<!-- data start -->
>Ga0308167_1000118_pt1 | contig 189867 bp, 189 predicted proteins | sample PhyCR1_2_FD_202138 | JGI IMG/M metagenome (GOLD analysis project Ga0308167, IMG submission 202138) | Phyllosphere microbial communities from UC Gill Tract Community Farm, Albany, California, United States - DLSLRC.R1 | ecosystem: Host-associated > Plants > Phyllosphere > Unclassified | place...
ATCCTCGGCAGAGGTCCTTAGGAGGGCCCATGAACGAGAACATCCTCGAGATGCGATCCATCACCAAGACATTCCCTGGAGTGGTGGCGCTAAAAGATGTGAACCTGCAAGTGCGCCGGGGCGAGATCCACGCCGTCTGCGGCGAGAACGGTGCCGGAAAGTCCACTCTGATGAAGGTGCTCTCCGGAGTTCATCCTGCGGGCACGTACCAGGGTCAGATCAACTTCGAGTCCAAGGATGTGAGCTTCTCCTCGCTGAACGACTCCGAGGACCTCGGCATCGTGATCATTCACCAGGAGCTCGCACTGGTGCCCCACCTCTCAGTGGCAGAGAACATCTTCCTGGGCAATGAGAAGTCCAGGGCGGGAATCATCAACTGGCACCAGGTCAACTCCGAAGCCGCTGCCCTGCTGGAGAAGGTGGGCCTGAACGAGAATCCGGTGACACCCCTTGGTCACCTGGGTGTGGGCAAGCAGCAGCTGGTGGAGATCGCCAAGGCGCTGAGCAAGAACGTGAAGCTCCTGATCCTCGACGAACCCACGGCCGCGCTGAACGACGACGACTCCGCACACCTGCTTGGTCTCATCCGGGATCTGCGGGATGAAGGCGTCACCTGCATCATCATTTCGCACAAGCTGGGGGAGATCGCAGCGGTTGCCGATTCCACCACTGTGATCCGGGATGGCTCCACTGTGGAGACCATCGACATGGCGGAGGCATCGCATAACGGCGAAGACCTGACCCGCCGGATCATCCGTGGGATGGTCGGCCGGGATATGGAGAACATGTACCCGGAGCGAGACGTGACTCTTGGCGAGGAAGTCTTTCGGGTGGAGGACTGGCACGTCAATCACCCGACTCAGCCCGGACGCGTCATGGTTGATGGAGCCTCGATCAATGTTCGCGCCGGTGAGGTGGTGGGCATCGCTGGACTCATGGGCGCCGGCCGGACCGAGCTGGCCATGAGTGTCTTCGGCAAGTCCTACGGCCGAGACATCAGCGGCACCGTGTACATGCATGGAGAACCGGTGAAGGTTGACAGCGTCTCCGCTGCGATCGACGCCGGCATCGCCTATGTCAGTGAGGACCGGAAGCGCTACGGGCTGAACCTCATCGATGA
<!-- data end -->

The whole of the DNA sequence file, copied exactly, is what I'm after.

>Ga0308167_1000118_pt1 | contig 189867 bp, 189 predicted proteins | sample PhyCR1_2_FD_202138 | JGI IMG/M metagenome (GOLD analysis project Ga0308167, IMG submission 202138) | Phyllosphere microbial communities from UC Gill Tract Community Farm, Albany, California, United States - DLSLRC.R1 | ecosystem: Host-associated > Plants > Phyllosphere > Unclassified | place...
ATCCTCGGCAGAGGTCCTTAGGAGGGCCCATGAACGAGAACATCCTCGAGATGCGATCCATCACCAAGACATTCCCTGGAGTGGTGGCGCTAAAAGATGTGAACCTGCAAGTGCGCCGGGGCGAGATCCACGCCGTCTGCGGCGAGAACGGTGCCGGAAAGTCCACTCTGATGAAGGTGCTCTCCGGAGTTCATCCTGCGGGCACGTACCAGGGTCAGATCAACTTCGAGTCCAAGGATGTGAGCTTCTCCTCGCTGAACGACTCCGAGGACCTCGGCATCGTGATCATTCACCAGGAGCTCGCACTGGTGCCCCACCTCTCAGTGGCAGAGAACATCTTCCTGGGCAATGAGAAGTCCAGGGCGGGAATCATCAACTGGCACCAGGTCAACTCCGAAGCCGCTGCCCTGCTGGAGAAGGTGGGCCTGAACGAGAATCCGGTGACACCCCTTGGTCACCTGGGTGTGGGCAAGCAGCAGCTGGTGGAGATCGCCAAGGCGCTGAGCAAGAACGTGAAGCTCCTGATCCTCGACGAACCCACGGCCGCGCTGAACGACGACGACTCCGCACACCTGCTTGGTCTCATCCGGGATCTGCGGGATGAAGGCGTCACCTGCATCATCATTTCGCACAAGCTGGGGGAGATCGCAGCGGTTGCCGATTCCACCACTGTGATCCGGGATGGCTCCACTGTGGAGACCATCGACATGGCGGAGGCATCGCATAACGGCGAAGACCTGACCCGCCGGATCATCCGTGGGATGGTCGGCCGGGATATGGAGAACATGTACCCGGAGCGAGACGTGACTCTTGGCGAGGAAGTCTTTCGGGTGGAGGACTGGCACGTCAATCACCCGACTCAGCCCGGACGCGTCATGGTTGATGGAGCCTCGATCAATGTTCGCGCCGGTGAGGTGGTGGGCATCGCTGGACTCATGGGCGCCGGCCGGACCGAGCTGGCCATGAGTGTCTTCGGCAAGTCCTACGGCCGAGACATCAGCGGCACCGTGTACATGCATGGAGAACCGGTGAAGGTTGACAGCGTCTCCGCTGCGATCGACGCCGGCATCGCCTATGTCAGTGAGGACCGGAAGCGCTACGGGCTGAACCTCATCGATGA